The home favourite Sebastian Vettel produced an inspiring win to fend off the Lotuses of Kimi Raikkonen and Romain Grosjean. The three-times world champion placed his stamp on victory very early on by passing the pole-sitter Lewis Hamilton at the first corner, with teammate Mark Webber making it a one-two in as little time. Webber sustained the challenge to Vettel until his first pit-stop, in which a faulty wheelgun caused the right rear tyre to fly off and strike FOM cameraman Paul Allen, who suffered a broken shoulder and cracked ribs. He was subsequently taken to Koblenz Hospital, where he is currently under observation. Webber recovered with a sterling drive to go from twenty-first to seventh by the chequered flag.
The Lotuses of Kimi Raikkonen and Romain Grosjean maintained pressure on the lead throughout the race, both producing strong drives to lock out the podium. Raikkonen became held up behind slower cars after his first pit-stop, but managed to haul Vettel in after a final stop nine laps before the end.
Ferrari-having demonstrated a distinct lack of pace throughout the weekend-endured a somewhat torrid race with Felipe Massa suffering an unusual spin at the end of the third lap, stalling his engine in the process. Fernando Alonso struggled with the car to take it up to fourth by the safety car period in the middle of the race. He stayed there until the end, unable to pass Grosjean with five laps remaining due to the Frenchman's strict unstructions to keep the Spaniard behind as well as depleted soft tyres, thus allowing Raikkonen to close the 2.5 second gap to Vettel.
Mercedes, yet again, remained fairly incognito during the race, with Hamilton plummeting from pole to finish fifth in a drive burdened by excessive rear tyre wear. Rosberg endured the same issue, finishing ninth after failing to improve on a poor qualifying.
This race seemed to send out an ominous message to the front-running few, as Vettel stormed away with his fourth victory in nine races- a statistic no other driver can hold a candle to. Whilst the positions of the leaders seem to change every meeting, Vettel and Red Bull are always in the centre frame; he hasn't finished lower than fourth throughout the season. They are doing a fantastic job, and have opened up a daunting lead of sixty-seven points in the constructors championship, not to mention the thirty-four point lead enjoyed by Vettel. So far they haven't seemed to struggle on any weekend, and look pretty handy for a fourth double-championship in a row.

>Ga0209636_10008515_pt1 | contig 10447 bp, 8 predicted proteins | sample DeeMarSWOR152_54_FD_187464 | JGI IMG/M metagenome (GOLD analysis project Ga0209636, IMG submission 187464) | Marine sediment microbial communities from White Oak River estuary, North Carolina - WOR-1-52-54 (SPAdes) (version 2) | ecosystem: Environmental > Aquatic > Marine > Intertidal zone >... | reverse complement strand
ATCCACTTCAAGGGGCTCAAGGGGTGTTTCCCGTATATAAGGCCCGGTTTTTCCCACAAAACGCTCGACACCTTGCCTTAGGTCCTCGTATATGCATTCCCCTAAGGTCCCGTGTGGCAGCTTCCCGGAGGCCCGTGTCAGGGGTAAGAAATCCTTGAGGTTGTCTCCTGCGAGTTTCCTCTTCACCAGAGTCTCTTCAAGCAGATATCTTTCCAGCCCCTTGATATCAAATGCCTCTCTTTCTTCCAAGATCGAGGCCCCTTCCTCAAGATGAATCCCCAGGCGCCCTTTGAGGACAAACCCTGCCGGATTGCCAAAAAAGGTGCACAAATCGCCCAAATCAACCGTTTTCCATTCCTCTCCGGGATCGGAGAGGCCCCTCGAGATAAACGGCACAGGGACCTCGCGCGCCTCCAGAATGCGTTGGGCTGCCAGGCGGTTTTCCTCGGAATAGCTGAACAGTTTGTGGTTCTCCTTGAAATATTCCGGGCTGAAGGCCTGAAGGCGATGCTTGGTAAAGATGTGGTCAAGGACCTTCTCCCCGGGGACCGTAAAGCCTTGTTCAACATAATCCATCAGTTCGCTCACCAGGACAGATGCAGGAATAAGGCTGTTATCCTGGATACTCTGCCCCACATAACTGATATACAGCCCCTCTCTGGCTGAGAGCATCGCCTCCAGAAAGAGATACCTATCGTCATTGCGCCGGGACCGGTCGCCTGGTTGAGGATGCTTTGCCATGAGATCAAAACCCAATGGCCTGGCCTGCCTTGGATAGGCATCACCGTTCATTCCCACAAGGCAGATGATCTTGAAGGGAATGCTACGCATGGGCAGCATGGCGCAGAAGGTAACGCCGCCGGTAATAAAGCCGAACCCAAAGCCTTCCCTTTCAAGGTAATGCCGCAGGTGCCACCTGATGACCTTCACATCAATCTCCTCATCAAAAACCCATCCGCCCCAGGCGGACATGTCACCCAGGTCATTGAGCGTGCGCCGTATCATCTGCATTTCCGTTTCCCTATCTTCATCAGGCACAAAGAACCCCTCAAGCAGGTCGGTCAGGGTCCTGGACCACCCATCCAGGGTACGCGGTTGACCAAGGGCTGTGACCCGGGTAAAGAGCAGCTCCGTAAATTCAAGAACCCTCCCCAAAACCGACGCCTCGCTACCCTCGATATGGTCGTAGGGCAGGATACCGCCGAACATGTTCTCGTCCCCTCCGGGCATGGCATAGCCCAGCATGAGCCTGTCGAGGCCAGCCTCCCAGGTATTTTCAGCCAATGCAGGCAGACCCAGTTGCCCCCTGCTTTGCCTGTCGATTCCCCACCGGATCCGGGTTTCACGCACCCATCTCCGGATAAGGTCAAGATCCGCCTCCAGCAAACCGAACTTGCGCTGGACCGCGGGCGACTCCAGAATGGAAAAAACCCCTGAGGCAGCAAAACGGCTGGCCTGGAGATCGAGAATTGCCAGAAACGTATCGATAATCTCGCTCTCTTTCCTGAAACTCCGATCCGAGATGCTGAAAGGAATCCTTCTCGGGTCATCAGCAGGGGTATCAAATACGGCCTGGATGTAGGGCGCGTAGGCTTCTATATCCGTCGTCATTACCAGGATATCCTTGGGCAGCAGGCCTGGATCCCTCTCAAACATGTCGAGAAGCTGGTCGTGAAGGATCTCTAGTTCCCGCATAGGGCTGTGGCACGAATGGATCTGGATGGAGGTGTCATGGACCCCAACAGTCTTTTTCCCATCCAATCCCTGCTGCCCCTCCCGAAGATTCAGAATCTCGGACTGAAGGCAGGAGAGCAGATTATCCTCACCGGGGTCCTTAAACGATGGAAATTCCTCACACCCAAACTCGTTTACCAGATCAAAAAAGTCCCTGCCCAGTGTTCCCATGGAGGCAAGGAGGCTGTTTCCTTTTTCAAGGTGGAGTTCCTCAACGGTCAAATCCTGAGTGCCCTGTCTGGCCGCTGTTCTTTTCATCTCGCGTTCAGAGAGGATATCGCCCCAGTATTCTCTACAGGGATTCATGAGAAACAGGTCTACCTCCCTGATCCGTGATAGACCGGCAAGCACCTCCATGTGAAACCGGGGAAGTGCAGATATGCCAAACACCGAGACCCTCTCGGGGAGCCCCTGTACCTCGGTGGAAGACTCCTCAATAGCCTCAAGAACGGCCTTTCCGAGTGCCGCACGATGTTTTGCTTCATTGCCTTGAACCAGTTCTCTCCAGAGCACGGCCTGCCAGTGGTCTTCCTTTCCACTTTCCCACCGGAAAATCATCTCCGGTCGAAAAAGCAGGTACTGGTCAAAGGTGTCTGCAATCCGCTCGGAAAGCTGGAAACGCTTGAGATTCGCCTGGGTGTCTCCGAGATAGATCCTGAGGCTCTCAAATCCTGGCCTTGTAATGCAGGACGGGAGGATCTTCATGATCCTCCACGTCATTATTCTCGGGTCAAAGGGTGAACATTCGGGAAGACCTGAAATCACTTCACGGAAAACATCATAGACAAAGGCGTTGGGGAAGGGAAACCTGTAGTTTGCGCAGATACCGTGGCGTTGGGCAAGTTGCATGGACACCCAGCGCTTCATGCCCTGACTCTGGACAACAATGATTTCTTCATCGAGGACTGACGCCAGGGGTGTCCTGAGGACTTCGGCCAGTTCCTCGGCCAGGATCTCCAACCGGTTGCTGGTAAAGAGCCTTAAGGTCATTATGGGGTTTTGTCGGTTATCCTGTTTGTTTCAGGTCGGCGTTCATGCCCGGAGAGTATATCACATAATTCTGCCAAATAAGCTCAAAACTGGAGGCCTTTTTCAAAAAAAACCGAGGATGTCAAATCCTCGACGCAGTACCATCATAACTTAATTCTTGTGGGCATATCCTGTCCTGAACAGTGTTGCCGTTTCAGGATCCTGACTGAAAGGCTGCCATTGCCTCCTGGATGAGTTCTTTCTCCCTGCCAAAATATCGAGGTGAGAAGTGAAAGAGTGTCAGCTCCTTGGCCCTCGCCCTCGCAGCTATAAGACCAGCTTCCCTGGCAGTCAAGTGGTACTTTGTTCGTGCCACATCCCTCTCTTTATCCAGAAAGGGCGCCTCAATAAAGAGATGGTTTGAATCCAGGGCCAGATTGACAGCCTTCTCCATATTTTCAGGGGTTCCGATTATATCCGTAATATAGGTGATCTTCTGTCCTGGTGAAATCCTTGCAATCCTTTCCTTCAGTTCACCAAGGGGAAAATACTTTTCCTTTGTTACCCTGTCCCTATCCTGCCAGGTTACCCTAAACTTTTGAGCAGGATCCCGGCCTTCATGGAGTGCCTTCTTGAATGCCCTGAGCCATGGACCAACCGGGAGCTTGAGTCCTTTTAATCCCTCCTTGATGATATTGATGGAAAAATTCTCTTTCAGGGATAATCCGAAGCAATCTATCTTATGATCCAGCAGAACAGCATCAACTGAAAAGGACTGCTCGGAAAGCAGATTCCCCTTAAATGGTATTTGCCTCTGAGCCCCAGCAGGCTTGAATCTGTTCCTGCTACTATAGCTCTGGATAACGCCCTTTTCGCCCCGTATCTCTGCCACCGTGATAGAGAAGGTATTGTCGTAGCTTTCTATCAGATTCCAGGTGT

Lotus seemed to have picked up where they left off towards the beginning of the season. Their pace was undeniably hindered halfway through, with both Raikkonen and Grosjean pointing the finger at the safety car for not securing the top step. It wasn't hard to notice this during the race, seeing Grosjean's immense speed early on and the rate at which Raikkonen was catching Vettel towards the end. This performance may have been a one-off, but people can't forget the fact that Pirelli have altered the rear tyres to make them stronger. Lotus have been able to manage their tyres fantastically well this year, so they need to be watched out for in the coming races.
Conversely, Mercedes desperately need to sort out their race pace. Despite participating in a somewhat controversial tyre test in the run-up to Montreal, high rear tyre wear is still inhibiting their ability to stick the car on the podium. The fact is even more heartbreaking when one looks at their pace in qualifying, when not even Vettel in a Red Bull can touch them. Rosberg has got half a monkey off his back by securing wins at arguably the two most prestigious venues, but Hamilton has yet to fully silence the sceptics who questioned his move. Will he get that elusive first win soon? Not if his Pirellis have anything to say about it.